Ontogenesis of learning: III. Variation in the rat's differential reflexive and learned responses to sound frequencies.Dev Psychobiol. 1984 May; 17(3):285-300.DP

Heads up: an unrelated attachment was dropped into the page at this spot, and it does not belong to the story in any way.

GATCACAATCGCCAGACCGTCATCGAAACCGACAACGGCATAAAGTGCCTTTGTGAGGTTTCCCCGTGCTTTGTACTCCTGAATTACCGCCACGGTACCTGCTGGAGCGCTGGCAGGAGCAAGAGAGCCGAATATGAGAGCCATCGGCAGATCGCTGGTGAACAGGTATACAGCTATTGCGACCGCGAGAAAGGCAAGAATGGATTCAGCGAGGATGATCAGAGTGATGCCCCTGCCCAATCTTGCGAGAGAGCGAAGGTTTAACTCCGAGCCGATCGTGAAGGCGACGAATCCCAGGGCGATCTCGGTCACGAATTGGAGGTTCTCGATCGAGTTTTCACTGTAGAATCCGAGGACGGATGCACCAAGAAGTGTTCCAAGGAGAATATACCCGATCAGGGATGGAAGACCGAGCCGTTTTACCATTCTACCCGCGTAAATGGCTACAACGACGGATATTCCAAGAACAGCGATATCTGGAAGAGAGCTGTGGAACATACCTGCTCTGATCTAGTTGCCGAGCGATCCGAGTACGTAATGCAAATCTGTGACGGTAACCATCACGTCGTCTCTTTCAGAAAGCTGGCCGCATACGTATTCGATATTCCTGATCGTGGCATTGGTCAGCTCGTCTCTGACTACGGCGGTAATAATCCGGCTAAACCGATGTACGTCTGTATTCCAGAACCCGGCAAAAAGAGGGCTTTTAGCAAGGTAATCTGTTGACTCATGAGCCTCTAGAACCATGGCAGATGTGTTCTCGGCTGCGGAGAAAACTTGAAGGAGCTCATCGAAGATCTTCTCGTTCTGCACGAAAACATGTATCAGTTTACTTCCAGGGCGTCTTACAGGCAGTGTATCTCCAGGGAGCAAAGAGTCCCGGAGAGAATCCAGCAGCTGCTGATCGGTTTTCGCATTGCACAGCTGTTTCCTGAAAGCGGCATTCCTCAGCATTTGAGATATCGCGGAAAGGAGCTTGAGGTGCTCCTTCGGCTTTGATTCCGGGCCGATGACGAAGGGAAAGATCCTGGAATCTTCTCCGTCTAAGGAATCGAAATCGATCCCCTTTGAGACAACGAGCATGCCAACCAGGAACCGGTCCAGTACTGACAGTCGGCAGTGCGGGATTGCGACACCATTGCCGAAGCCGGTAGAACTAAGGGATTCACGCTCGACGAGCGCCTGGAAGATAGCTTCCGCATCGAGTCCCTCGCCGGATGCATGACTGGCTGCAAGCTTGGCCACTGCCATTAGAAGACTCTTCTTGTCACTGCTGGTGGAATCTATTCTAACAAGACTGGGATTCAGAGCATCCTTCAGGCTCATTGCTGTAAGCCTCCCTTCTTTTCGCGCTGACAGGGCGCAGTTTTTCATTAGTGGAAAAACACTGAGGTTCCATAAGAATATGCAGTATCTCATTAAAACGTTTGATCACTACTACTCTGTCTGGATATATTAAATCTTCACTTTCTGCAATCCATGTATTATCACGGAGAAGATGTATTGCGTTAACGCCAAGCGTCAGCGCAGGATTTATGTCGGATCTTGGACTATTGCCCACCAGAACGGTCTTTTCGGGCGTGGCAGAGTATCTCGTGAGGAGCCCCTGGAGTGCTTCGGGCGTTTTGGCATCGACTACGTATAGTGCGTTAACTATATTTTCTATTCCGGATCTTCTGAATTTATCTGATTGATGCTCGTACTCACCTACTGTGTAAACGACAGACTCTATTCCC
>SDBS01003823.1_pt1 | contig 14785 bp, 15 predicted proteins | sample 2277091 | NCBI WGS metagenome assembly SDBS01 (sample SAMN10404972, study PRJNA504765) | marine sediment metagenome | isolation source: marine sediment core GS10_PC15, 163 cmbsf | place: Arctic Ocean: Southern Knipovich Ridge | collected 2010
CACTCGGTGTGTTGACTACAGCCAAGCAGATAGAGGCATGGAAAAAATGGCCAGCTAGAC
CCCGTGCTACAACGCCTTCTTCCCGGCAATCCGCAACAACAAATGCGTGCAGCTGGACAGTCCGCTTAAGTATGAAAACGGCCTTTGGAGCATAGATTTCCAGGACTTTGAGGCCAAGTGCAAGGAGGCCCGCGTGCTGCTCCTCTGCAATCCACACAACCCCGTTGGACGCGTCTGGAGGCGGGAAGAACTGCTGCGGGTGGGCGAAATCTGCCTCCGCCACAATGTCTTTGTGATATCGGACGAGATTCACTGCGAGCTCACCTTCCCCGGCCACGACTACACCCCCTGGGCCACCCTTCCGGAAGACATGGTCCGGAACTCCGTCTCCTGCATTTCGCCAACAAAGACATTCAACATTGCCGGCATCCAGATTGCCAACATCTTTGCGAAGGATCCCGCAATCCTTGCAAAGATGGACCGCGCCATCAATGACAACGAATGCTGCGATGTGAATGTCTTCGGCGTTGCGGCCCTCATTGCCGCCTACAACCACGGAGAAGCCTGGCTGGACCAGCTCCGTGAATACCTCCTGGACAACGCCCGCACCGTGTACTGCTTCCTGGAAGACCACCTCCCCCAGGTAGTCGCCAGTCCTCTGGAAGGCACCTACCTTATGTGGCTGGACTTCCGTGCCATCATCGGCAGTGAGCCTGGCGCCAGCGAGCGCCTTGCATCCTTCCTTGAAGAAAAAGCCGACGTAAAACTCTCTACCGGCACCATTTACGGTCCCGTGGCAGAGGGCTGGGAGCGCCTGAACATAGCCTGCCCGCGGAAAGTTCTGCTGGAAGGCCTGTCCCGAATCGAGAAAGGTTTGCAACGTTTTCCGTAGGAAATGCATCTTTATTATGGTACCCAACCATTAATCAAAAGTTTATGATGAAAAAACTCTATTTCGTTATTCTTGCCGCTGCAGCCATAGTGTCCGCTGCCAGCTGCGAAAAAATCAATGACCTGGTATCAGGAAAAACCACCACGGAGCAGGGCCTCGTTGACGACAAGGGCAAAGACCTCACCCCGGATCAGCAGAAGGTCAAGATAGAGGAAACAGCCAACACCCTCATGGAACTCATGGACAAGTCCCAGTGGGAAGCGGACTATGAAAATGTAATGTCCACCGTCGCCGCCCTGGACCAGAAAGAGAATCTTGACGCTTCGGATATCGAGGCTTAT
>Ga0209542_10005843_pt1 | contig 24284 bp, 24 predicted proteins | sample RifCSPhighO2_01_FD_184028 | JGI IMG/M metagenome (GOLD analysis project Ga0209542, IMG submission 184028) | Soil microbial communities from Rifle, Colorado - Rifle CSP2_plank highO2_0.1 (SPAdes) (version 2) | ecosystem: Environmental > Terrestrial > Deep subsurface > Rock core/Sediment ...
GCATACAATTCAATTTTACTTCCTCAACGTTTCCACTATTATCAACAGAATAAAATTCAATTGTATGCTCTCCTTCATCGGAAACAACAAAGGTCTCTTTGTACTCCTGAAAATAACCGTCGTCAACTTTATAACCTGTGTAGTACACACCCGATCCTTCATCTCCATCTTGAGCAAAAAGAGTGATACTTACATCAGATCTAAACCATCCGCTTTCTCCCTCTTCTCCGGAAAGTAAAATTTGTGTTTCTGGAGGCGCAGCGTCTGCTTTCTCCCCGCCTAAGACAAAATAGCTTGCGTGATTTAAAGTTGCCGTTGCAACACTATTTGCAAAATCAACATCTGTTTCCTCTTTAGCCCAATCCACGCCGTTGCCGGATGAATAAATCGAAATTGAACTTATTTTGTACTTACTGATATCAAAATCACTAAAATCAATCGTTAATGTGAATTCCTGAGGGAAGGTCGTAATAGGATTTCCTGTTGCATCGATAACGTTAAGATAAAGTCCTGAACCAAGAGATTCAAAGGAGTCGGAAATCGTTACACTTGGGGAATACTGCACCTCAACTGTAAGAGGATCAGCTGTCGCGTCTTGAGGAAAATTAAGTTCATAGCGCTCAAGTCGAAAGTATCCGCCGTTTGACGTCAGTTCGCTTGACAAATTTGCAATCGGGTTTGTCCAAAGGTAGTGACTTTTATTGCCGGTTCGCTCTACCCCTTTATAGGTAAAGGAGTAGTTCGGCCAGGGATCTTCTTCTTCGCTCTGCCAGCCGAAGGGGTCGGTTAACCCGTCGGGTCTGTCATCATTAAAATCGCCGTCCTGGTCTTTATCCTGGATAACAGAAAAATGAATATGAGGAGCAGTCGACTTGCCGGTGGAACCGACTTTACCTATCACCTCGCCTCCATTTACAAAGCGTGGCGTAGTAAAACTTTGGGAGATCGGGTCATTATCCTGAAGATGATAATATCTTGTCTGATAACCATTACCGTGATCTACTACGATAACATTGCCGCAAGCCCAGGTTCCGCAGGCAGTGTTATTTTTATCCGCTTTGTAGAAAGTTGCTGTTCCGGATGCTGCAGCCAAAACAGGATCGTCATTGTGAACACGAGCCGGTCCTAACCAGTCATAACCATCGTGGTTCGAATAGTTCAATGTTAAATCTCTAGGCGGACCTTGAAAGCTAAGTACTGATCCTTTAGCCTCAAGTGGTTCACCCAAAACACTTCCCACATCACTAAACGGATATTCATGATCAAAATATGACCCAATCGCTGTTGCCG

The ontogenesis of the rat's differential response to variation in sound frequency was investigated. Two behavioral procedures were employed: (a) a differential Pavlovian conditioning procedure that provided a means of inferring the pup's capacity to learn to respond differentially on the basis of sound frequency (e.g., 2000 Hz vs 900 Hz), and (b) a habituation-generalization task that indexed the capacity to discriminate different sound frequencies from the pup's reflexive behavior. Pups less than 17 days old failed to learn to respond differentially to a 2000-Hz vs 900-Hz tone (Experiment I, IIA, IIB, and III). In contrast, pups only 14 days old discriminated tones that differed by as little as 200 Hz when the reflex-habituation-generalization procedure was employed (Experiment IV). This suggests that the reflexive and learned behaviors, potentially controlled by sound frequency, are dissociated during ontogenesis, the former emerging prior to the latter. These data were interpreted within a neurobiological framework that related ontogenetic changes in behavioral capacity to a caudal-to-rostral maturational sequence in the ascending auditory system of the components that contribute to these capacities.